I am new to the appreciation of chickens, new to seeing them as anything more than the larval form of McNuggets, but I’m fascinated by these beautiful birds that I somehow never noticed until now. Here are some things I have learned.
First of all, there are a lot of chickens in the world, but it’s hard to grasp what the raw headcount of about 20 billion really means. With about 7.4 billion humans in the world, chickens outnumber us by almost three to one, but that doesn’t really tell the whole story because chicken lives are so short compared to human lives.
We eat about nine billion of them per year which works out to an average lifespan of only about 15 weeks but this is a situation where the average is misleading because the distribution of chicken lifetimes is what statisticians would call “multi-modal.” That means there are several things happening that a single average can’t capture. If you made a graph of chicken lifespans, what you see is several distinct bulges rather than something like the single bulge that would characterize a graph of human lifespan.
By far, the biggest bulge on the chicken-life graph would be chickens that are bred for eating. These birds are typically slaughtered at between six and eight weeks so they would show up as a very tall but narrow spike located just to the right of the Y axis, i.e., near the left side of the graph. Birds raised for eating so dominate the poultry world in sheer numbers that they are the main component of the overall average of 15 weeks.
On the other hand, hens bred for laying can do so for several years. How long varies by both breed and individual bird. When their egg productivity tapers off in mid life they become food themselves. There aren’t nearly so many of them but they live much longer, so they would produce a wide but much lower bulge centered near the middle of the graph.
You would have trouble finding the bulge left by the equally large number of males of laying breeds because they are almost invariably killed within hours of hatching; their lives are so short that the bulge describing them numerically would be a single-pixel-wide vertical line right directly adjacent to the Y axis. Unless your graph were in color, it would just look like the Y axis was slightly thicker than the X axis. These birds hatch in numbers approximately equal to the number of laying hens, so the line would cover the same total area as the area under the laying hen bulge. Thus, it’s theoretical height would be many, many times taller than would be feasible to display and those countless millions of lives would end up being indicated by little more than a small notation off in the upper left hand corner.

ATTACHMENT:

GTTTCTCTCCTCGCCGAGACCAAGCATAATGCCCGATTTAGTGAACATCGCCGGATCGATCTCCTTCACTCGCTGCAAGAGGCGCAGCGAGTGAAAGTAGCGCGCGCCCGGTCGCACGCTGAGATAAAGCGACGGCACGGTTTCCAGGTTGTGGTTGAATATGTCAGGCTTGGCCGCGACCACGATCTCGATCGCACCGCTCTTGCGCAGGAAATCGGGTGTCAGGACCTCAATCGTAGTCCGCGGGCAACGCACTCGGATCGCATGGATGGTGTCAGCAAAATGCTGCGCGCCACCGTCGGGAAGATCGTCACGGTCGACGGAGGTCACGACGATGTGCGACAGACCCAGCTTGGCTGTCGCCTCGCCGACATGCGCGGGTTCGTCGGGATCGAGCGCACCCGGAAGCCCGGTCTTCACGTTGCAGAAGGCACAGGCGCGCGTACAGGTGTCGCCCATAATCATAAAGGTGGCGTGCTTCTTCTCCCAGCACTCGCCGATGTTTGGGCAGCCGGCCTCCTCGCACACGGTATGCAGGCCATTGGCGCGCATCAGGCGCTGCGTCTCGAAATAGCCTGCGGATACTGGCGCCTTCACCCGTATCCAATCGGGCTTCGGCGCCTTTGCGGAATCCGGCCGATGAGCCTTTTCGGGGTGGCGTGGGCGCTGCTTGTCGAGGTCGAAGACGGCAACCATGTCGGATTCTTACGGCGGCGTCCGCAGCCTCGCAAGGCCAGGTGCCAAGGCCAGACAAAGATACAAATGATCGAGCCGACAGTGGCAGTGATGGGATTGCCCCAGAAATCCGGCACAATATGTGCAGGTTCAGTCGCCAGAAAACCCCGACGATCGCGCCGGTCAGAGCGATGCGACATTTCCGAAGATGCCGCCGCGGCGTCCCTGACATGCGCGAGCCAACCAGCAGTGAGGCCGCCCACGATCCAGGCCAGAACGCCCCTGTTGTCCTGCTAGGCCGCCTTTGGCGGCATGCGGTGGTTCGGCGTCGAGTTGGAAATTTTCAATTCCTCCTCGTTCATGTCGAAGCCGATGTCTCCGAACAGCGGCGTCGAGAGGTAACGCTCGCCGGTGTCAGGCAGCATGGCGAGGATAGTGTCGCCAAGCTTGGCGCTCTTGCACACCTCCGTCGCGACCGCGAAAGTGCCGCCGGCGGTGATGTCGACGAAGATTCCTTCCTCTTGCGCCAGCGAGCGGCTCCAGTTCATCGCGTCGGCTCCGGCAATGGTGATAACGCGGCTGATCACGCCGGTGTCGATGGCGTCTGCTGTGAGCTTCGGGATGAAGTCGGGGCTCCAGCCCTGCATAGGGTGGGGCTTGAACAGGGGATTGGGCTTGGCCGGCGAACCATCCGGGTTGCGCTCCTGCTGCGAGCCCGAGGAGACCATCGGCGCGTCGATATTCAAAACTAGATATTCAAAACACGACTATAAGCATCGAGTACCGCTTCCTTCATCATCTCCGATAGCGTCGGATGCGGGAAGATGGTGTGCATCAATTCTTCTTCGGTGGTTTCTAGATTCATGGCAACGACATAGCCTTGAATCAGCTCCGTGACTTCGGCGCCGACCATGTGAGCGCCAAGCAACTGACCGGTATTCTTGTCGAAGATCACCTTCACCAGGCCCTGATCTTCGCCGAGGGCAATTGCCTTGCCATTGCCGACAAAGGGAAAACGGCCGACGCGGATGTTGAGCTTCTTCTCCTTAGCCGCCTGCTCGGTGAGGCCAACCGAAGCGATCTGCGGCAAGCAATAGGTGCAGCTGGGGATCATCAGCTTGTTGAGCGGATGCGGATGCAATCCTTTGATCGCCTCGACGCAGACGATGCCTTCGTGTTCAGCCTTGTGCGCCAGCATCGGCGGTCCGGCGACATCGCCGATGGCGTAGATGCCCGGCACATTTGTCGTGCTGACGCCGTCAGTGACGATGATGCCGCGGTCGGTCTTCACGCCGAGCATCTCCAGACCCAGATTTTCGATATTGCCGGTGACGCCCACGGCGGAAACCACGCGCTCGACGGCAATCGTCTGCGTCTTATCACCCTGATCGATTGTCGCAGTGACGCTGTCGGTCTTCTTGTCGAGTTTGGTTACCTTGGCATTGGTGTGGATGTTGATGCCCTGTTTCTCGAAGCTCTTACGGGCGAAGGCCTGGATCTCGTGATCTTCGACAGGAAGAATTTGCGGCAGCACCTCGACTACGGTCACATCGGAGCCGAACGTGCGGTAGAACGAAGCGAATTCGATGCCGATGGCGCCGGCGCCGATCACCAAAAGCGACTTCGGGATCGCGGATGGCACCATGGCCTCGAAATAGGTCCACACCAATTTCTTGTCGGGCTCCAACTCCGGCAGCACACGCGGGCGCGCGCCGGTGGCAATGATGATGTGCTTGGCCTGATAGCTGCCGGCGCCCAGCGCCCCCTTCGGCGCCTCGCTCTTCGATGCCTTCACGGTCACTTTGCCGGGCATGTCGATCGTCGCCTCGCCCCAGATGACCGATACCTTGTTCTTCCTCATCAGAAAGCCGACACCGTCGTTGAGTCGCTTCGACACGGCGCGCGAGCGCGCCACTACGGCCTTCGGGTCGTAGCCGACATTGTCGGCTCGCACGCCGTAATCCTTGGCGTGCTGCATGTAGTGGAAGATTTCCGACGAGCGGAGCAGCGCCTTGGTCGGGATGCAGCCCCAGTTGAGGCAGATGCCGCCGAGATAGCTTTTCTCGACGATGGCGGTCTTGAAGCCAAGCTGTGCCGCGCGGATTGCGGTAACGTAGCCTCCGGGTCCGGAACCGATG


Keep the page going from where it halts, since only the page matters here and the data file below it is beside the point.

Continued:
Underlying the three main bulges would be a long, wavering line low down on the graph sloping gently towards zero on the right side. That line would comprise all the worlds backyard and farmyard chickens, show birds and pets. It would fizzle down to nothing at about seven or eight years, the natural lifespan of domestic fowl in captivity (which is much longer than life in the wild.)
Despite the extreme multi-modality, the overall fifteen-week average is not a useless number. For one thing, it tells you that the typical human life of the biblical three-score and ten years spans approximately 233 chicken lifetimes. This implies that there are around 233*2.7=629.1 chickens in the world for each person over a human lifetime. At 3.75 pounds or 1.7 kilograms, that’s something like a metric ton of birds for every person on earth even if you allow for all those males born of laying breeds.
An average lifespan of fifteen weeks is incredibly short, given that their natural lifespan in captivity would be seven or eight years. (Cows, for instance take two years to reach full size.) Eating birds are bred to reach full size very young because it optimizes the “conversion rate” i.e., how efficiently chicken feed is converted into chicken. Chickens have one of the highest conversion rates of any kind of livestock, at about one pound of chicken for every two pounds of grain, but even so, the competition of the marketplace is ferocious and puts great pressure on commercial chicken farmers to raise chickens faster and faster.
There are economic trade-offs everywhere in life, but you can take the measure of a civilization by how willing it is to humanize the brute economics that underlie our existence; factory farming is clearly a place where we fall down egregiously.
This economic dynamic makes chickens as a group the victims of a perverse feedback loop that ill-serves the eaters of chickens as well. Despite the fact that older chickens are usually considered tastier by people not raised on super-young factory farmed chicken, people accustomed to such birds come to prefer their relatively bland meatiness and cook to those culinary properties. Thus, typical Americans tend to fry them in large pieces or roast them whole. Tastier, older chickens are better prepared as is done in Mexican, French, and other more traditional cuisines, which are adapted to birds with less and tougher, but noticeably more flavorful meat, as was typical of chickens when they came from barnyards. The relatively new mass preference for large, young, bland, chickens further motivates breeding and technology that produces ever faster-developing and less tasty chickens, further driving down their price and commensurately reinforcing the marketability of bland bulk and the economic incentive for yet more efficient factory farming. A high-tech broiler can be of age to slaughter in as little as four weeks.
One of the more grotesque aspects of the global chicken producing engine is a consequence of the fact that laying breeds, though they excel at turning chicken feed into eggs, are mediocre at turning it into chicken. This means that the males, other than the few that are needed for breeding, are regarded as a useless waste product and are summarily dispatched as soon as the chicks can be sexed. This normally happens within hours of hatching, by means of what is known in the trade as “maceration,” which is sub-second passage through what is basically a high-speed food processor.